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Types of classes in C++

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Actually I knew about only abstract and normal class in which we have some or all members. But I think there are other also like concrete etc... Can anyone tell me how many types of classes we have? What do you call a class with NO explicitly defined constructors, private or protected members, base classes, or virtual functions?

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The term "concrete class" means [Booch] that a template class has been got actual parameters and hence could be instantiated as an object.

Template class --instantiation--> concrete class --instantiation--> object

I'm using the term "effective class" for classes that implement the full functionality of an abstract base class.

But I'm not sure whether that are common definitions of that terms.

Quote:
Original post by TEUTON
What do you call a class with NO explicitly defined constructors, private or protected members, base classes, or virtual functions?

A C structure if we're speaking about C++ ;) Ah, but non virtual public member functions are allowed ...

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I don't think that I know all kinds...

The "template" or "parametrizable" or "generic" class is one that has a defined behaviour and a defined interface but just not totally specified parameters.

A "concrete" class, as already said, is a template where also the template parameters are given.

An "abstract" class has pure virtual functions.

An "effective" class has no pure virtual functions (often used with the mean of a class derived from an abstract class).

A "derived" class is inheriting another class.

A "base" class does not inherit another class.

A "meta" class is a class that describes an object class, e.g. what is its name, super class, methods, fields, and so on, and that collects functionality and fields identical for all object instances of that class. C++ supports this partly by RTTI and static class members.

(EDIT) An "inner" or "nested" (or AFAIK "embedded") class is one declared in the scope of another class.

(EDIT) An "anonymous" or "unnamed" class has no predefined name. C++ doesn't support this kind of classes, but e.g. in Java you could have them in combination w/ "nested". However, one could reach a similar thing in C++ by embedding a named class into an anonymous namespace.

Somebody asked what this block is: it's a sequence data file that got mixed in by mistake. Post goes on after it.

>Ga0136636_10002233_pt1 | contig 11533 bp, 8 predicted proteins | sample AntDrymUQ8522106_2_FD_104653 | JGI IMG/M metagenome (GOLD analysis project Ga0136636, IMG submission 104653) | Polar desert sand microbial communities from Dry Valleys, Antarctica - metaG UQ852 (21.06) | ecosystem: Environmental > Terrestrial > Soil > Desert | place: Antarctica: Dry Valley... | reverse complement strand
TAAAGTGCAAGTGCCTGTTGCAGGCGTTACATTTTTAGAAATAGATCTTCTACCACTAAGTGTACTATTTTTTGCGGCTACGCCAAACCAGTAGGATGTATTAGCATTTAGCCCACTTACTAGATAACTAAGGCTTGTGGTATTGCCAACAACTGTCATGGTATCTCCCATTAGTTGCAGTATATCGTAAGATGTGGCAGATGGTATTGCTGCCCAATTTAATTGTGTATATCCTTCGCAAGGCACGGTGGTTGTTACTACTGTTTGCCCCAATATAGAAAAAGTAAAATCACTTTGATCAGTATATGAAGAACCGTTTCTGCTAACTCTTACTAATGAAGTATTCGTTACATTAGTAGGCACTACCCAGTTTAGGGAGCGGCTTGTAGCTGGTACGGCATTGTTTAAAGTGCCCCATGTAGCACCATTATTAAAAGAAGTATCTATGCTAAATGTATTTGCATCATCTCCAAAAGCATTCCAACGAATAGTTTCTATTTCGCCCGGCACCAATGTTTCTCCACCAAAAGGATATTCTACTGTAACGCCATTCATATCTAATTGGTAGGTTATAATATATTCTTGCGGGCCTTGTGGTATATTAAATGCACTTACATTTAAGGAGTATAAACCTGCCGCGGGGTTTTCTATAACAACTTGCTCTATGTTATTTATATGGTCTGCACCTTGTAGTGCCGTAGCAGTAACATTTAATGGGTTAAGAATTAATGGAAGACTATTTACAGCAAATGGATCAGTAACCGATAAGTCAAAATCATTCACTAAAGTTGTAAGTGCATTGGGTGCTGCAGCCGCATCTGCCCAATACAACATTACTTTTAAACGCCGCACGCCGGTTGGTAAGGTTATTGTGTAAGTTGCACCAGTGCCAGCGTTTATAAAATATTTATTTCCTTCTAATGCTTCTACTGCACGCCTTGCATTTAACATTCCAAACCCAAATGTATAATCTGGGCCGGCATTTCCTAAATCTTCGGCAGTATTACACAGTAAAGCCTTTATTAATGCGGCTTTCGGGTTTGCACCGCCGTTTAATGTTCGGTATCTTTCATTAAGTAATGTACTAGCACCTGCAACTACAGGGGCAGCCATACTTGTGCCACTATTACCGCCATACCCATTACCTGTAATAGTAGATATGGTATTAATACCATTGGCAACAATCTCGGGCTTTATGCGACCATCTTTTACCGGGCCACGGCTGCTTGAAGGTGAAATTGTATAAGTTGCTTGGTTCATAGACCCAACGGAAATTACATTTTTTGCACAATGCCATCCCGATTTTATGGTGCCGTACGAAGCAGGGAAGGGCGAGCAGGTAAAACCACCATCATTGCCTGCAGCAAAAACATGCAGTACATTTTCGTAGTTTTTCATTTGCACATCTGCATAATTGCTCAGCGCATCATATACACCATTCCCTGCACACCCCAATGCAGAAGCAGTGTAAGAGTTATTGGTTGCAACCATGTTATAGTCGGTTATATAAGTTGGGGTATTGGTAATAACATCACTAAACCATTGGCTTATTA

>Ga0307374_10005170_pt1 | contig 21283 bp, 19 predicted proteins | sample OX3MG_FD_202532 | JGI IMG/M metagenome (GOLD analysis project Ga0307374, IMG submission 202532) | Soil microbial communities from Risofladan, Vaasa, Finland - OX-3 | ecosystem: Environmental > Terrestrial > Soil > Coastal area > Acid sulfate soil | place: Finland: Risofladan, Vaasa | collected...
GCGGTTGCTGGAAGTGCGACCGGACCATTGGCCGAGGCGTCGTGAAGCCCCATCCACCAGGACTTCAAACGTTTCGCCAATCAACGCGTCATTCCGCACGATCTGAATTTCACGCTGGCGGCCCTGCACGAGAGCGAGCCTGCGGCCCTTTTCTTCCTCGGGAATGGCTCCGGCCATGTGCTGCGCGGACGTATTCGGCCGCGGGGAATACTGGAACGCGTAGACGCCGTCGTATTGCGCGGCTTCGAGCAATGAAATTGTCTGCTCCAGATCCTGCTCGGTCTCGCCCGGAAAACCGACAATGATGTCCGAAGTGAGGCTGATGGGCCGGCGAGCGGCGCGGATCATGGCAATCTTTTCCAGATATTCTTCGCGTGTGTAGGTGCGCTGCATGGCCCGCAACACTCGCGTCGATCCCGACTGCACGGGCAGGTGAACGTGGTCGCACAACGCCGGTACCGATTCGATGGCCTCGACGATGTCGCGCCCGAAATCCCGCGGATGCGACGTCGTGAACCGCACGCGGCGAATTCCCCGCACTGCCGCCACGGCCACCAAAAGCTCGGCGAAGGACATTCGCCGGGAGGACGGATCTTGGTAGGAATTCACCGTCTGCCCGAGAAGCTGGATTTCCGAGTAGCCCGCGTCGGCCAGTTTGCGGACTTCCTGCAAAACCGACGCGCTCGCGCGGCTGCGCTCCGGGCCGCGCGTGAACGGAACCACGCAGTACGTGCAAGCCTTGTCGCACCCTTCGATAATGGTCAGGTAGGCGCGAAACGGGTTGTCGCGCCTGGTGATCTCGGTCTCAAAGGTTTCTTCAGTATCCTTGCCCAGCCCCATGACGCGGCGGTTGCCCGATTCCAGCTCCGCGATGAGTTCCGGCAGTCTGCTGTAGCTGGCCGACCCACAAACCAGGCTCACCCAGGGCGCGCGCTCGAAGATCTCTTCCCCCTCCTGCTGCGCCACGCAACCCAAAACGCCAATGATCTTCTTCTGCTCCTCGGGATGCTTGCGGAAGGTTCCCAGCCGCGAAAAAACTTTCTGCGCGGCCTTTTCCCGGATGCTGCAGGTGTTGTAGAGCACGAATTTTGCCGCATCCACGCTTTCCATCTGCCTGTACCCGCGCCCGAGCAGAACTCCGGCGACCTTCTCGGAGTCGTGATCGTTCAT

Some but not all of the above could be combined, of course.

Whether a class without private/protected members is named a public class or what it out of my knowledge. Other kinds than the ones above are currently not in my mind. What doesn't mean that there are no more ...

[Edited by - haegarr on April 8, 2006 2:49:57 AM]

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Quote:
Original post by TEUTON
What do you call a class with NO explicitly defined constructors, private or protected members, base classes, or virtual functions?


Well, there are a few additional restrictions, but that sounds mightily like a Plain Old Data (POD) type.

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Quote:
Original post by TEUTON
What do you call a class with NO explicitly defined constructors, private or protected members, base classes, or virtual functions?


A namespace.

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Guest Anonymous Poster
Quote:
Original post by Bregma
Quote:
Original post by TEUTON
What do you call a class with NO explicitly defined constructors, private or protected members, base classes, or virtual functions?


A namespace.


You can't make instances of namespaces.

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Quote:
Original post by Fruny
Quote:
Original post by TEUTON
What do you call a class with NO explicitly defined constructors, private or protected members, base classes, or virtual functions?


Well, there are a few additional restrictions, but that sounds mightily like a Plain Old Data (POD) type.


IIRC (I may be wrong. I'm often wrong when it comes to the Holy One) one of these few additional restrictions is that your class members should also be POD types.

Don't hit me if I'm wrong.

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